top of page

Strategic planning – The Battle of Thermopylae.

Historic Context.

An understanding of the events leading up to the Battle of Thermopylae is necessary to understand the real impact this event had on modern human history. The Achaemenid Empire or Persian Empire spread throughout the Middle East, reaching its peak in 500 BC.

The Persians had control of the region of Ionia, which was made up of 12 "Greek" cities (Miletus, Ephesus, Focea, Colophon...), Persian control was not burdensome since it allowed each city to preserve its institutions and customs. Not satisfied with this, the inhabitants of Ionia wanted to free themselves from Persian rule to regain sovereignty over their cities, so they began the IONIAN REVOLT in 499 BC, seeking to weaken the empire through guerrilla warfare; Seeing that they did not obtain the desired results, the Ionian rebels requested the help of mainland Greece, receiving the support of ATHENS and ERETRIA, thus giving rise to the first large-scale conflict between the mainland Greek cities and the Persian empire.

The Persian city of Sardes was burned by the Ionians, supported by the Athenians in 499 BC; causing this a negative impact on the Achaemenid empire. Persian King Darius I took about 6 years to put down the revolt; Once this was achieved, he swore to take revenge on all those who initiated and supported the revolt, with the continental Greek cities being his main objective to consummate his revenge; Darius I's dream was to see the city of Athens and its great temples in flames.

The first direct confrontation between the Greeks and Persians was the battle on the beaches of MARATHON, which was 40 kilometers from ATHENS, finally the Athenians would win since the Persians had great flaws in the planning of the battle, all this increased more and more the wrath of Darius I; the Persian king transmitted all that hatred to his son Xerxes I. Xerxes I, with a cooler head, began to plan the revenge of the Battle of Marathon, his main objective was to punish the Athenians for their meddling in the Ionian revolts. The Persians did not have a naval fleet large enough to transport the thousands of soldiers that would head into battle so they created a pontoon bridge with over 700 unique flax and papyrus boats to cross the Hellespont for access. to the mainland Greek polis.

The polis or cities of continental Greece were characterized by having different ways of seeing the world; so they rarely agreed, living in a permanent ideological conflict. Seeing the great threat that was approaching from the east, the Greek polis had to unite based on the premise “the enemy of my enemy is my friend”. It was the first time in history that two Greek armies fought together since Greece at that time was not a unified country but a group of city-states vying for regional supremacy; the main cities and staunchest rivals were Athens and Sparta.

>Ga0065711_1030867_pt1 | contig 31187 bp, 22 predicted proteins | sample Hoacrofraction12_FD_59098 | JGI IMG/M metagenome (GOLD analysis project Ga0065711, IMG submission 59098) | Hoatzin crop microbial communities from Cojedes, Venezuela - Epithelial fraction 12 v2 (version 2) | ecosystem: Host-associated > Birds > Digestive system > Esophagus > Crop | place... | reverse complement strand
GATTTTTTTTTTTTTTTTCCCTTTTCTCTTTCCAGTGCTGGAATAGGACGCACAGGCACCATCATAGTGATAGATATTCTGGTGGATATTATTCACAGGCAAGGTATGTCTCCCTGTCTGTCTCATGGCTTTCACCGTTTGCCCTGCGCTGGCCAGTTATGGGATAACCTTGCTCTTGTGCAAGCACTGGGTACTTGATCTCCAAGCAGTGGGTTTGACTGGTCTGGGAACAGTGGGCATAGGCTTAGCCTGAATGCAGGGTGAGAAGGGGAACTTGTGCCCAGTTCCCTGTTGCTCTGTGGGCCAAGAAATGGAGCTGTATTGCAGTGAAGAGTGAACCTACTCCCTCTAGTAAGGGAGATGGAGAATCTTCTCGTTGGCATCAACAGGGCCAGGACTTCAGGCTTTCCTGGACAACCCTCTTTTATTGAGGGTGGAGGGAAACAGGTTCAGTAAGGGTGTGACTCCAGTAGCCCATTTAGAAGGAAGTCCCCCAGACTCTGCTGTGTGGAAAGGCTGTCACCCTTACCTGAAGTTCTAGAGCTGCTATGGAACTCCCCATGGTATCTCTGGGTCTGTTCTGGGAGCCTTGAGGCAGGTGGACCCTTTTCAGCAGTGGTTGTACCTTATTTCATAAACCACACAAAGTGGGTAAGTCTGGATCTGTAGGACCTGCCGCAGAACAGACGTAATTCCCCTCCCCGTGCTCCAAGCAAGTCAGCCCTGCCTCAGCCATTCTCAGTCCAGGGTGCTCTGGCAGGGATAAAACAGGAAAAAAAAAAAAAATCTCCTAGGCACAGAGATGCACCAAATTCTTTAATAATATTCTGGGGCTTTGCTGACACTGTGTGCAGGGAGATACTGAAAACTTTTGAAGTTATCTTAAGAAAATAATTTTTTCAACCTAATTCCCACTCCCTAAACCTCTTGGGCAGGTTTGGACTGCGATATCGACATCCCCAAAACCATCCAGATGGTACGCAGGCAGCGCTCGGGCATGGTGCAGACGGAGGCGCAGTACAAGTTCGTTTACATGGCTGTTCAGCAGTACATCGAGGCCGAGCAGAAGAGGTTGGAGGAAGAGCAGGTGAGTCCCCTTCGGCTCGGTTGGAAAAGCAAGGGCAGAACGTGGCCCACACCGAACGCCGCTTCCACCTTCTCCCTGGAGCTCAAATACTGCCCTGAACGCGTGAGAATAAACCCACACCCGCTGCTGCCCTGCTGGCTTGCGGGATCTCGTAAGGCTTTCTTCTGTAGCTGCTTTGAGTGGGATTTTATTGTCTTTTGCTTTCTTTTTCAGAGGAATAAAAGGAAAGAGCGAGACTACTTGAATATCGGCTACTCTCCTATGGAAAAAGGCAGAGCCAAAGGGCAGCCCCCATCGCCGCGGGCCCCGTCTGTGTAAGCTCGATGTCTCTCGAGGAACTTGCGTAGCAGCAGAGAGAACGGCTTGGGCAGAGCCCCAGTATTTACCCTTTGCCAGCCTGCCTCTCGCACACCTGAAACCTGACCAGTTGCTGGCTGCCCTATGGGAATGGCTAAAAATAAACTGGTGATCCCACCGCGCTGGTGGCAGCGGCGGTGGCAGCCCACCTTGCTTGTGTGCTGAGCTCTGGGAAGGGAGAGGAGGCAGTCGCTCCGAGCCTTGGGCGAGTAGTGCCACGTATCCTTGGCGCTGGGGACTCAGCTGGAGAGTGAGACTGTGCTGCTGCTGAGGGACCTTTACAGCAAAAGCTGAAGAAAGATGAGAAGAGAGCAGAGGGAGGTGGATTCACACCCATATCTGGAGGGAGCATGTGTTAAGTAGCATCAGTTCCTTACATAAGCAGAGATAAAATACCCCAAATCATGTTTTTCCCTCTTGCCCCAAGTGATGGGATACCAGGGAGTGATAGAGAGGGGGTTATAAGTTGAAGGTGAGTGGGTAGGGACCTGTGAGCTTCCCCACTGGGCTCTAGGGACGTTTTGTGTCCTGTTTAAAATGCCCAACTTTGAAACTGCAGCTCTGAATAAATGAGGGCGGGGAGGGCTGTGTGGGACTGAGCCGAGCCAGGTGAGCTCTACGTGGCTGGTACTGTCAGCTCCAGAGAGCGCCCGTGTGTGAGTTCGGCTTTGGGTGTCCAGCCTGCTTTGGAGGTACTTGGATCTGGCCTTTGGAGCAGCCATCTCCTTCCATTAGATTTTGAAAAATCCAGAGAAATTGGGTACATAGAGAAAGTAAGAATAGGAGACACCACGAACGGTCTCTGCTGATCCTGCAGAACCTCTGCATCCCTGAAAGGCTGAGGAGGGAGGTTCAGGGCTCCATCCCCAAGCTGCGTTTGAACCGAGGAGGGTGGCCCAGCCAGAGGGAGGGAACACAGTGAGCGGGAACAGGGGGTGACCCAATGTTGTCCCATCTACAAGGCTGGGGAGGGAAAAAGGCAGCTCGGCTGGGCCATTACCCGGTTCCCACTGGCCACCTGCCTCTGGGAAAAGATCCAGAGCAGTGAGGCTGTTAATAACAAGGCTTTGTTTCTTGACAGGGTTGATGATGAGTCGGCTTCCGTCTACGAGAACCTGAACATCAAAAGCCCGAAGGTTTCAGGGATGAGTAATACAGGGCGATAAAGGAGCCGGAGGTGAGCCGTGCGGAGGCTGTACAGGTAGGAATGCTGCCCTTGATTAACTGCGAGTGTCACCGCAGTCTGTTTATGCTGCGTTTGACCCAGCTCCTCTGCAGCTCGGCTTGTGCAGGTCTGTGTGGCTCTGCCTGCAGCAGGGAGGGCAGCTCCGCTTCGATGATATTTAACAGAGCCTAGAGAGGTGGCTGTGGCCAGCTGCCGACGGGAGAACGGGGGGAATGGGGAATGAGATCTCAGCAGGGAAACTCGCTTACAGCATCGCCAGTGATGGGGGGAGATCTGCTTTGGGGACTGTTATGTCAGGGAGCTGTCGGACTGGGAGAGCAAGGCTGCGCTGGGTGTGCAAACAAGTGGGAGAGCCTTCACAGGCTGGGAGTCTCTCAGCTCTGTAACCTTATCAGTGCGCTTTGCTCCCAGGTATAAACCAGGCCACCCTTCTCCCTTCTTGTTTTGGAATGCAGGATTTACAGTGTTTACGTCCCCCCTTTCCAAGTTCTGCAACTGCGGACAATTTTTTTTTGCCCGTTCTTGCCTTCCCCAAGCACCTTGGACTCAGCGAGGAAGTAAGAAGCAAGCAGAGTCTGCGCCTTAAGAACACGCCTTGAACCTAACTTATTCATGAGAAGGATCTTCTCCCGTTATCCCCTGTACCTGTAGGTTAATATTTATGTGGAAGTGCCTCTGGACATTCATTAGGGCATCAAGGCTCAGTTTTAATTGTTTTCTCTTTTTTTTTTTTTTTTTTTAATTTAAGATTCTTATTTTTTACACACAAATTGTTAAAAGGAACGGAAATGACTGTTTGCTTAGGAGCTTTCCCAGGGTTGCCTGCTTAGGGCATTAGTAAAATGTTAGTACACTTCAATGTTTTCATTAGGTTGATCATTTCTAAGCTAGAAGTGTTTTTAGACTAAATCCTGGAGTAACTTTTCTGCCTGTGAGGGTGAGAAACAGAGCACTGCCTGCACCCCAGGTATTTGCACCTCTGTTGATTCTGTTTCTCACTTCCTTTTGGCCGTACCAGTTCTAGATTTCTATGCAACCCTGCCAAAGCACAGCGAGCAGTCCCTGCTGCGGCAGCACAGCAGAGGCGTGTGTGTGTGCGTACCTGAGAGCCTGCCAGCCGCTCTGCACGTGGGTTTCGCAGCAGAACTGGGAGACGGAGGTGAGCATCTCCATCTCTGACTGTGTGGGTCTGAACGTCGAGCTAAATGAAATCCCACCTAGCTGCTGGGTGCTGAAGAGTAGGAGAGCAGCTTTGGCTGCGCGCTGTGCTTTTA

Qualities of the commanders who led the battle.

Leonidas I.

Teamwork; eHe greatly values ​​teamwork because he considered that the life of each soldier depended directly on his partner; he managed to create and motivate a team of 300 Spartans to fight in sync. Work specialization; He believed in the "specialization" in the work because each and every one of his 300 soldiers had been trained as children for combat, being professionals in this area. While the soldiers of the other armies were not so well trained, they had to carry out other tasks in their community.

Resistance and confidence; Leonidas believed enormously in his team so he knew that he could withstand the attacks of a much larger army regardless of adversity, this allowed him to face the battle with his head held high and with the hope of victory.

Jerjes I.

Ambition; the Persian king wanted to reach Athens in any way possible for this reason he did not hesitate to create one of the largest armies in history to achieve his goal, it is said that he assigned more than 250,000 soldiers since he wanted to have an army vastly superior to his rival [the "Greeks" did not manage to muster more than 10,000 soldiers]. Planning; the creation of the pontoon bridge over the Hellespont shows the real intention of Xerxes I to win regardless of the costs incurred; this bridge saved a great number of days by safely crossing the strait without the need for naval fleets; this work being one of the greatest of its time. Alliances; Xerxes I was not afraid to create strategic alliances with armies and/or people in order to achieve his primary objective, he was always open to listening to alternatives to win the battle regardless of the paths to be followed, that is why he listened to Ephialtes and the end could give a favorable turn to the battle of Thermopylae.